“Wonderful woman. Horrible children,” I overheard as I was leaving a store, right behind two ladies who were discussing a third. It delayed my exit, in fact, as I didn’t want to break out laughing and cause them to turn and stare at me.
But the statement simply seemed so perfect, so apt, so encapsulating of conversations I’d heard before—the plight of some poor parent or couple who had tried and tried, but in the end just couldn’t do a thing with them.
While these women walked on, ignorant of the pleasure they’d just given me, I plotted out the rest of their talk. I fancy myself an amateur discourse analyst, someone who likes to predict the next thing that will be said in a given conversation. It’s a fascinating branch of linguistics—layers of implicature and cooperation and signal-giving—that I studied in graduate school. I know just enough about it to be dangerous.
In this instance, I suspect that the next thing the women spoke of was the particular efforts that this lady had undertaken to help her children turn out right—all of her attempts to engage them in clubs, camps, sports, church, and her support in all the endeavors that they embarked on. She had undoubtedly done everything she could, being a den mother, a PTA leader, and an activity sponsor. Counseling was tried; special coaches were employed; nothing worked.
A digression could have taken place at some point—an aside about how her husband had done what he could too, or conversely, how he hadn’t been any help.
Before that or after, they might have discussed what degree of promise the children had shown early on. Predictably, they had been little angels. Although at this point, one of them might interject just the opposite: She hadn’t been surprised at the turn of events—as from the very start the whole lot had been mean as the devil.
In fact, tracing back to causes is a favorite in this type of conversation. The women likely turned in wonder to determine the exact point in time when it first started to go wrong. Was it too much lenience over this thing, or not enough lenience in that? Had she in frustration allowed the children to hang around with the wrong kind of people and do the wrong kinds of things?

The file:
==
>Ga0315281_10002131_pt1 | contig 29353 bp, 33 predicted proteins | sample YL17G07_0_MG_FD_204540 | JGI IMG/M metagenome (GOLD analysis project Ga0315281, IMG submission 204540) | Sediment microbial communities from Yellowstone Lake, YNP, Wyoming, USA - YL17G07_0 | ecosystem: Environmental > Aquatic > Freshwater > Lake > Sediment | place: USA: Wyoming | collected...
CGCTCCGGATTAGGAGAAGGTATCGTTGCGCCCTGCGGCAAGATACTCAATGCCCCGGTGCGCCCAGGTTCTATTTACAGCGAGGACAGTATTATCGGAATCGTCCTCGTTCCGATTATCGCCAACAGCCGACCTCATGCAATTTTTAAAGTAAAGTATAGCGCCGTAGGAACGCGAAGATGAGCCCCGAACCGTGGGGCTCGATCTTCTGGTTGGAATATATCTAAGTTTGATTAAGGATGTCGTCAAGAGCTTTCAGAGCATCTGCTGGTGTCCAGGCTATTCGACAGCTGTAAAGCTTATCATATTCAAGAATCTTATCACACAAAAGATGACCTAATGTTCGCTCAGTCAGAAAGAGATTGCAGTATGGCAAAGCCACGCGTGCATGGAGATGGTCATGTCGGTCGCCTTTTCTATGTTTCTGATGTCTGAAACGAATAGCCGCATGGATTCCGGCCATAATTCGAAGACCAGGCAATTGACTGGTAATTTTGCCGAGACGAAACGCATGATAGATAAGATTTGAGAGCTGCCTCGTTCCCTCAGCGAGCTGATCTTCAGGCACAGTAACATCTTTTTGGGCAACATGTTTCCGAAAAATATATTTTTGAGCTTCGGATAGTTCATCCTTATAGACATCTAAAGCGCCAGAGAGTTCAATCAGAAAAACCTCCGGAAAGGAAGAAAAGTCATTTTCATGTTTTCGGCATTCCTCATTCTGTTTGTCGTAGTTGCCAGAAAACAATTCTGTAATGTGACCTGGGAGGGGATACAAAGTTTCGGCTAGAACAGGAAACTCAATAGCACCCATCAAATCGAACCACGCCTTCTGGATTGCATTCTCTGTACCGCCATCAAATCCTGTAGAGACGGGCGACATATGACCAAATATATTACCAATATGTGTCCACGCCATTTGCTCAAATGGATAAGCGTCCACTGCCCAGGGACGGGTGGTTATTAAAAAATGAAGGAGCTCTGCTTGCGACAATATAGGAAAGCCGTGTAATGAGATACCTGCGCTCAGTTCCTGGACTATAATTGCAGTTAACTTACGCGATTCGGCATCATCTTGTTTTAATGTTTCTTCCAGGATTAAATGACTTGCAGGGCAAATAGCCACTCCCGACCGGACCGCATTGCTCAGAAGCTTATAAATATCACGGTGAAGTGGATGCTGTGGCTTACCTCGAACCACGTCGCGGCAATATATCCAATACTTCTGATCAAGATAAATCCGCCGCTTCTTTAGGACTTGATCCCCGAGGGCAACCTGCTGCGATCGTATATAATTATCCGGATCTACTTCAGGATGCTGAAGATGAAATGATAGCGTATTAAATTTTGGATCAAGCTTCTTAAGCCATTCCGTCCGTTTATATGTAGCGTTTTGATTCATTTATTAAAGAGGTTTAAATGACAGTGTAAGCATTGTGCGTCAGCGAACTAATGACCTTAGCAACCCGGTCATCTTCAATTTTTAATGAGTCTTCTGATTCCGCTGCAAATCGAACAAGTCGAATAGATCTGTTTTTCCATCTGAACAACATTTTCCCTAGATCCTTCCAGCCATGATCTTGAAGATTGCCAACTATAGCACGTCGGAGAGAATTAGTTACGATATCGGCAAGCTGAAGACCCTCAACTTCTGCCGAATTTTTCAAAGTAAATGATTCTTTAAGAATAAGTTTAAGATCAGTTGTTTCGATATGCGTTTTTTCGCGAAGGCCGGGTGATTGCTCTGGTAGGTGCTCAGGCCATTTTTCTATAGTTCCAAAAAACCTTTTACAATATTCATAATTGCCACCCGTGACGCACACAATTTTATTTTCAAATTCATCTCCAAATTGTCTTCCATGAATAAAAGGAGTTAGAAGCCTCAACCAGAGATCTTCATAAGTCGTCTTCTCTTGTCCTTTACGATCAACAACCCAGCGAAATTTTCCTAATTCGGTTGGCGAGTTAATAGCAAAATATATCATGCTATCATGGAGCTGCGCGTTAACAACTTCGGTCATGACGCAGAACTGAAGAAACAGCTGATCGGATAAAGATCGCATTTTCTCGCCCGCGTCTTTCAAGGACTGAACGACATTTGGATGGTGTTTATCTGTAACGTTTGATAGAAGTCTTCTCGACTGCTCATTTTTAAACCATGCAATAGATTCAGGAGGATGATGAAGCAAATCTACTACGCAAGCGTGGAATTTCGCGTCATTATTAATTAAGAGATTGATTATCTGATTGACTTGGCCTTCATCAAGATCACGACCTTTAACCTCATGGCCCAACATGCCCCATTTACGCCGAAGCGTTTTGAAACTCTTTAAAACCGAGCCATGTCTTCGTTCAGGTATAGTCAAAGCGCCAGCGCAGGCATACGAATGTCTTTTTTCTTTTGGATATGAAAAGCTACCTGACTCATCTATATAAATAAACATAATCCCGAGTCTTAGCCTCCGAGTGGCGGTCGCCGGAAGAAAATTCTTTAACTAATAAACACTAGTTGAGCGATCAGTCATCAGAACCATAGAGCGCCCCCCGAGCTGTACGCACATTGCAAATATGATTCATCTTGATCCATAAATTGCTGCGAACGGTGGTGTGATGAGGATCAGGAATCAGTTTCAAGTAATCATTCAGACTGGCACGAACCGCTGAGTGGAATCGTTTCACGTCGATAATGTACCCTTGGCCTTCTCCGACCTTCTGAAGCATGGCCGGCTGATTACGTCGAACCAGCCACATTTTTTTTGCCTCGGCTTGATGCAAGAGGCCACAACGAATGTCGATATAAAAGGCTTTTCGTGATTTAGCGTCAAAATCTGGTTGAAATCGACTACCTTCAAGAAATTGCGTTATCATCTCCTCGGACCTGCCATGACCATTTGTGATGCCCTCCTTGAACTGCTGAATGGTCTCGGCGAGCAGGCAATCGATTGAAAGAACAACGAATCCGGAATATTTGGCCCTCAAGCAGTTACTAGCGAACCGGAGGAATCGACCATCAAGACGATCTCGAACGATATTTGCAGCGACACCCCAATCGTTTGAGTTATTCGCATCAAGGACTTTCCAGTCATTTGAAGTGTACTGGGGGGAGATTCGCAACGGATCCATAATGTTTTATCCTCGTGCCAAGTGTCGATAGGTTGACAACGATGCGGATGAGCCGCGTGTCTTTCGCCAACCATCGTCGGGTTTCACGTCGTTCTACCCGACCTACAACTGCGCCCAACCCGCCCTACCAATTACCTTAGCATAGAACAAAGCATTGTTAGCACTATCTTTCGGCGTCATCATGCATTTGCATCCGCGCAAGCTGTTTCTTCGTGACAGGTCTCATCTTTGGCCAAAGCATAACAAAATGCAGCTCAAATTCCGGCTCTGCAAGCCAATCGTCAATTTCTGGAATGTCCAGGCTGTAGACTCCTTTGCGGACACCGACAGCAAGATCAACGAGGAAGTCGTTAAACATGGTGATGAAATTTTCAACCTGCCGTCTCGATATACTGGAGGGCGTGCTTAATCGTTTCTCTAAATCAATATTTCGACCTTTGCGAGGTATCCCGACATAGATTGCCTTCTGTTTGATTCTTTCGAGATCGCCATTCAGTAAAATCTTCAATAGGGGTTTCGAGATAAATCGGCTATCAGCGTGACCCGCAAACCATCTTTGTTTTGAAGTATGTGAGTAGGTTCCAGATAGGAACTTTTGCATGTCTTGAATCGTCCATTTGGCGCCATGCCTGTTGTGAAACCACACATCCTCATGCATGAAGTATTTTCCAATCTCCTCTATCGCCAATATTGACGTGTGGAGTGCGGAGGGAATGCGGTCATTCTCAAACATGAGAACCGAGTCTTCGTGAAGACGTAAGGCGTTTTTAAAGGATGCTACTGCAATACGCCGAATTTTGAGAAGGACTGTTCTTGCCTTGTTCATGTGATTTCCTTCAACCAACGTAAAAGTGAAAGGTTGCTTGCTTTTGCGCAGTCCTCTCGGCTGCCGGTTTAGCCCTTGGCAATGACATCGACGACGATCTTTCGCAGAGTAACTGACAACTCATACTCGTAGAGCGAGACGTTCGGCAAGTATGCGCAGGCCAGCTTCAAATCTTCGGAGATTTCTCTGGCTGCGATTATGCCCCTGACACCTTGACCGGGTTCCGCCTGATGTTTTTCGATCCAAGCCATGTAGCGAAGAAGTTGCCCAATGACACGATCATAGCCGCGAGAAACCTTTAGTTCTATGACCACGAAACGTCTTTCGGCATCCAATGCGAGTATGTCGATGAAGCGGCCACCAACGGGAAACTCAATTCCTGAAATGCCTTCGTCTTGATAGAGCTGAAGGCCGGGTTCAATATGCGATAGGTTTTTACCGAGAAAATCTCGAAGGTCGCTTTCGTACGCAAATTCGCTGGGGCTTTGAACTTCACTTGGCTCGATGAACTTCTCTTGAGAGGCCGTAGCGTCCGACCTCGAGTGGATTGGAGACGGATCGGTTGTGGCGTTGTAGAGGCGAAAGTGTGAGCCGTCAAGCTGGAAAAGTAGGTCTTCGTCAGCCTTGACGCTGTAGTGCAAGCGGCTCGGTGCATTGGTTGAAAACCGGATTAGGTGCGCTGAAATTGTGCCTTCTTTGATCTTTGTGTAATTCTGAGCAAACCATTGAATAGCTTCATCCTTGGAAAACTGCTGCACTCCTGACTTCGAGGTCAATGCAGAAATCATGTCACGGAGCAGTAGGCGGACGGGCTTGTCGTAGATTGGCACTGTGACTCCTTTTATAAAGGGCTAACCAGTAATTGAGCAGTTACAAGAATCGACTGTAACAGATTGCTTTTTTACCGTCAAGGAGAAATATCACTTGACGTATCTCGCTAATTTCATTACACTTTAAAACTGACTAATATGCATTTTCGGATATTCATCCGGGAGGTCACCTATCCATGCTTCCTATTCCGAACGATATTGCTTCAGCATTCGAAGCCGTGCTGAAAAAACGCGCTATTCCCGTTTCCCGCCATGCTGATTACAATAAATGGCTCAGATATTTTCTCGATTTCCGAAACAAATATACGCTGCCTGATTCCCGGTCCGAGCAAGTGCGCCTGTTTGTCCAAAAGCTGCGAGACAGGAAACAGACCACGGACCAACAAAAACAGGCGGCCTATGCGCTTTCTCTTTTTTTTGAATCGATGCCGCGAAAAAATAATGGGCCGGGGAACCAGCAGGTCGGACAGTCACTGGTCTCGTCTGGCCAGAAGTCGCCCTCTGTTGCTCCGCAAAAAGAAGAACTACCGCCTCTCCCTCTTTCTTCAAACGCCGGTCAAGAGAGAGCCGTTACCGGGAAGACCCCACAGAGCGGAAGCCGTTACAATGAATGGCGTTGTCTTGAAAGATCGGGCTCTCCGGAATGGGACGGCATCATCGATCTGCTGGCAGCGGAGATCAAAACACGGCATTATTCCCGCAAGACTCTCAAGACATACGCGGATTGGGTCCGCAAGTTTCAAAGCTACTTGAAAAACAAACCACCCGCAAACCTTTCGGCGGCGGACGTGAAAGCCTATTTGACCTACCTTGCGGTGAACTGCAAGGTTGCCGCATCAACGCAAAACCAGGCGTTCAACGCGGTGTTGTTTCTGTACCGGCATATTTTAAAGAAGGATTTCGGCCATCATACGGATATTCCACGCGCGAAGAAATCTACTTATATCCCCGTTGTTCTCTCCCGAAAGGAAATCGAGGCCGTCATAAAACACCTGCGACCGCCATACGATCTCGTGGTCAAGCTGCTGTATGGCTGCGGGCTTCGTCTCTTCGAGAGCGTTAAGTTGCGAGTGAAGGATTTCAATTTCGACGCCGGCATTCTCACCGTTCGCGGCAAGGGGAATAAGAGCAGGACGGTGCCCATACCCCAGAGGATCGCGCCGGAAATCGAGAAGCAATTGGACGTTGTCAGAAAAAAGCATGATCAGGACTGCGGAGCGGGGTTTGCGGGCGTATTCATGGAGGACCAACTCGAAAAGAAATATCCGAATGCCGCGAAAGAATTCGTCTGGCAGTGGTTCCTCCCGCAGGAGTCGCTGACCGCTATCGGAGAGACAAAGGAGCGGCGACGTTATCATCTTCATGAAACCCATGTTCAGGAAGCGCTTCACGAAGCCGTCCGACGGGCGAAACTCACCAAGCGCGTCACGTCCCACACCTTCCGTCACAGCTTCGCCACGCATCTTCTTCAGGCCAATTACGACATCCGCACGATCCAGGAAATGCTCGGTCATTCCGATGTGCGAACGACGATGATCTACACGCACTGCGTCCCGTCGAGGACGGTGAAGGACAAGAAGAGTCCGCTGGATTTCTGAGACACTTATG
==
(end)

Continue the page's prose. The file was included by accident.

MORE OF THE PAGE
The conversation could also trot out the litany of offenses the children had visited on their parents—the most egregious standing in proportion to the level of outrageousness and/or ingratitude (a combination of the two being powerful enough to summon an exaltation of sighs, a volley of headshakes).
The dialogue likely ended on a grim note: What would become of these children? X horror, or Y scandal, or Z disgrace and how such a thing would be liable to put one or both parents in the grave.
But underneath this dialogue lay one unspoken assertion: The sad outcome was not the mother’s fault, though she would likely suffer that final injustice in the public forum.
A lot of these responses turn on the circumstances of the conversants. Context is everything. Whether the people are old or young, men or women, of means or no means, matters a great deal, as does ethnicity and religion and geographical location. Each is a determinant, reflecting a part of the speakers’ culture.
The two women I overheard were middle aged, middle class, and Southern. Their conversations can become so familiar to the speakers, from having heard similar exchanges before, that participation is like taking a role in a script: Now I say this, right after she says that.
The analyst must be able to decipher the layers; you have to be an insider to make sense of it. But after the analysis is complete, it seems to me that there’s an unspoken truth that motivates the impetus to talk in such a way.
It’s a motivation that crosses all lines—color, race, religion, class, and locale: When we speak of others, we are speaking of ourselves at the same time. We defend what we would do, and we champion what we would not.
These ladies were protective of the wonderful woman with the horrible children. Because they had taken the same measures as their friend, they would want such a defense put forward for them—that they too had tried and tried—just in case their doppelgangers were out there somewhere speaking of them and their own savage spawn.
Particularly in such conversations (though arguably in every conversation) we are the indirect object, the silent phantom of whom we speak. It’s not uncommon for a person to checkout of any exchange, to unhinge the focus so that the dialogue turns within oneself, though spoken in reference to another.
We talk of Mary or John, but they act as proxies—giving us courage to fight, letting us off the hook, or not: She did all that she dared to do (and so did I). His conscience is clear (and so is mine).
This is always treacherous footing though, because honesty is not our forte, and what we say directly about our object and indirectly about ourselves may be a defense wholly disassociated from the truth.
Words reveal us to each other, yes, but to ourselves most of all; and in both cases, only to the extent that we’re objective.
Note how much of any discourse in which you’re engaged applies to you, and how much you gauge the words against yourself. How fast the proposition becomes a tacit benchmark for proper behavior; how often she did all she could translates into a confirmation of our own deeds—and I am guiltless, too—rather than an honest inquisition: What have I done?
A.G. Harmon teaches Shakespeare, Law and Literature, Jurisprudence, and Writing at The Catholic University of America in Washington, D.C. His novel, A House All Stilled, won the 2001 Peter Taylor Prize for the Novel.